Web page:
The spine can have many diseases that result in painful inflammation of nerves, ligaments, and discs. Disc herniations are commonly known to produce inflammation of the nerves due to irritation by noxious chemicals from the disc onto the nerve root, causing pain from the back to the hand or foot depending on the location of the disc herniation.
The epidural space is an area behind the spinal cord and spinal fluid that the nerves cross through in order to leave the spine. Epidural steroid injections may provide relief for this inflammation by calming inflammation and nerve irritation and swelling.
What is an Epidural Steroid?
This injection consists of corticosteroids (not the body builder steroids) that gradually dissolve where they are injected, coating the nerves and relieving some of the inflammation. Epidural steroids will not cure spinal stenosis, will not dissolve or reduce disc herniation size (only surgery or the body’s own enzymes can do this). They do provide moderate to excellent relief lasting usually 3-24 weeks or longer, and allow greater function while the body is attempting to resorb the disc herniation. Spinal stenosis or pain from the discs themselves will not gradually improve over time as is possible with disc herniation, therefore more frequent injections may be needed. There are three ways your doctor may enter the epidural space of the low back as seen in the diagram above: the choice of which often depends on your particular condition. In the neck, the needles are placed from the back of the neck.
UNDER NO CIRCUMSTANCES SHOULD ANY PHYSICIAN EVER GIVE THESE INJECTIONS WITHOUT X-RAY GUIDANCE SINCE THIS IS NOT ONLY DANGEROUS BUT AT LEAST 50-60% OF THE TIME THE INJECTIONS ARE GIVEN IN THE WRONG PLACE!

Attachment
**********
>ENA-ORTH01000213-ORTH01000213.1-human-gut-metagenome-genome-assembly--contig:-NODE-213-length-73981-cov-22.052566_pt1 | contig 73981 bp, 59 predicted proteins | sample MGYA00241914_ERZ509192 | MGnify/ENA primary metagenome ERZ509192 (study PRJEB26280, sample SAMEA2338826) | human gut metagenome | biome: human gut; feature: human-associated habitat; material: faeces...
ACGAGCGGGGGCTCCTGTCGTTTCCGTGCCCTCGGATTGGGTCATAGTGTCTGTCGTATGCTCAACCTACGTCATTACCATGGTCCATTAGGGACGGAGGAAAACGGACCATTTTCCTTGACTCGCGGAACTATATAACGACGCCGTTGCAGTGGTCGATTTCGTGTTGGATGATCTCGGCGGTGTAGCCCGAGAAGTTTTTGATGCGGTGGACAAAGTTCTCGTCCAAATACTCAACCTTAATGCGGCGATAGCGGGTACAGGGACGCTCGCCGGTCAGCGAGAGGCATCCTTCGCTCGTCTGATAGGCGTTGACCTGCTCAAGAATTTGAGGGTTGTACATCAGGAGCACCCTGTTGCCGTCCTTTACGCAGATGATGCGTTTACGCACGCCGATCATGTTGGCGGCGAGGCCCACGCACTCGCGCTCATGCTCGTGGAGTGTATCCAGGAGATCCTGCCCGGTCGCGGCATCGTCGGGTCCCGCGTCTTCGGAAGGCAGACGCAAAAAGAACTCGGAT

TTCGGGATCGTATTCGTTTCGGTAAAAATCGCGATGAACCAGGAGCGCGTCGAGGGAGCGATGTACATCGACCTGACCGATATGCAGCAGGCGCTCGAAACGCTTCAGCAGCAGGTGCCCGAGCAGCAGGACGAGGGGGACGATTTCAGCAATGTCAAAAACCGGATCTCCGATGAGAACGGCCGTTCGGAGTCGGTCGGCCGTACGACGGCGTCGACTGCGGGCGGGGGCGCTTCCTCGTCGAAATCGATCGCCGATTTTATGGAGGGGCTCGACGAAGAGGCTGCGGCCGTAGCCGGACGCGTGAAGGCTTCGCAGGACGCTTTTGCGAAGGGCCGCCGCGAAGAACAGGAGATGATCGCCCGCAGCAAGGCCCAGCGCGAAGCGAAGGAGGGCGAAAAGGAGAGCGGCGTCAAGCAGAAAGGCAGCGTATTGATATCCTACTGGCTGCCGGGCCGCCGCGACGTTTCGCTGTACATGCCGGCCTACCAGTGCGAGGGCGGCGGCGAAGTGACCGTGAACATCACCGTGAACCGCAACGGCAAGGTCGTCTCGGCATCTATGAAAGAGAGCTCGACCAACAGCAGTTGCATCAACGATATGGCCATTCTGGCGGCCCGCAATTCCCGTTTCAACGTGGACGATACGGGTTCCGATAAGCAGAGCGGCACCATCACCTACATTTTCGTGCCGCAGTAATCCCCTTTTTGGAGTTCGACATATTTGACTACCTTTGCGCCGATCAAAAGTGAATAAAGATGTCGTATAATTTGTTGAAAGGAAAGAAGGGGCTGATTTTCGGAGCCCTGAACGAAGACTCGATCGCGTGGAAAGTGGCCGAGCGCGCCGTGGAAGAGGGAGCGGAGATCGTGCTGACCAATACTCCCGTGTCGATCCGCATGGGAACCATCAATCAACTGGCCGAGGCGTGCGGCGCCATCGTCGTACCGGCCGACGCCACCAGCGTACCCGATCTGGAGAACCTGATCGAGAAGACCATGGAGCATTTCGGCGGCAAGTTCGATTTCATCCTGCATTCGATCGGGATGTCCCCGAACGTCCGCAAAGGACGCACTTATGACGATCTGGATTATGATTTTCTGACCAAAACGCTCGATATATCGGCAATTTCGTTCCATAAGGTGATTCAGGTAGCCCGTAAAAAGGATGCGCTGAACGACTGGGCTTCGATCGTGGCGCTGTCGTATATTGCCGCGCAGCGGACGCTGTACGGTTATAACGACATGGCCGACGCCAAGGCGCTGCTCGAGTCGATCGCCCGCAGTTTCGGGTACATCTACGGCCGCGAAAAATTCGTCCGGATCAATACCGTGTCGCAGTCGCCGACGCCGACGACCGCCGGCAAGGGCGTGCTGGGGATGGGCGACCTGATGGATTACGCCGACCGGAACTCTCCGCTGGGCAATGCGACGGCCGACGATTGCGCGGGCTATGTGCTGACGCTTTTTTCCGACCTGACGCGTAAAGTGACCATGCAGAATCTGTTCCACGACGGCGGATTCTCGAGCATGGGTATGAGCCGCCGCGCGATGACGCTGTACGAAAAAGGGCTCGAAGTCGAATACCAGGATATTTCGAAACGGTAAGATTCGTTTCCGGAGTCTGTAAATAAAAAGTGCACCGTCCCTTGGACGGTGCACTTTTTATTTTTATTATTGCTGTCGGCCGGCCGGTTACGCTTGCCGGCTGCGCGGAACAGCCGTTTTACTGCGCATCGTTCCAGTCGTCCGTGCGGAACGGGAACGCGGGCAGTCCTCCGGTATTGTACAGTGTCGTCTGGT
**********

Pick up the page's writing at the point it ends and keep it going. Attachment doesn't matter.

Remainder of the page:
Do the injections hurt?
When performed properly under x-ray guidance, the injections are not very uncomfortable. You will feel a little stinging when we numb your skin with local anesthestic but after that you will only normally feel a slight pressure.
Bleeding, infection, nerve injury, spinal cord injury, abscess or blood clots, paralysis, spinal fluid leak with headache, allergic reactions and failure to relieve pain are all risks. Discuss specific risks or concerns with your physician prior to the procedure.
Rarely, when sedation is required, you should eat or drink nothing after midnight, continue your normal medications with a sip of water, and you should have a driver transport you home.
If you develop fever of more than 101 degrees during the first few days after the injection, new weakness or numbness in the arms or legs, severe increase in pain in the back or neck, or loss of bowel or bladder control, notify our office immediately, or if it is after hours go to an Emergency Department or Urgent Care, and explain the procedure you have had and the symptoms.
Return to Normal Activities
You may experience some numbness in the skin over the back during the first several hours. Relief from the diagnostic injection may last up to 12 hours. Relief from a steroid injection will begin in 12-24 hours. You may have some numbness in the leg, arm, foot, or hand immediately after the injection. If this occurs hours after the injection, call your physician to report this.
Be extremely careful about walking or standing if this occurs as there is an increased risk of falling.
Sedation and Anesthetic Effects
Do not operate a motor vehicle within the first 12 hours after the injection.
If sedation was given, do not plan to make any important decisions such as signing legal or important papers and do not consume alcohol or sedatives within 24 hours after the injection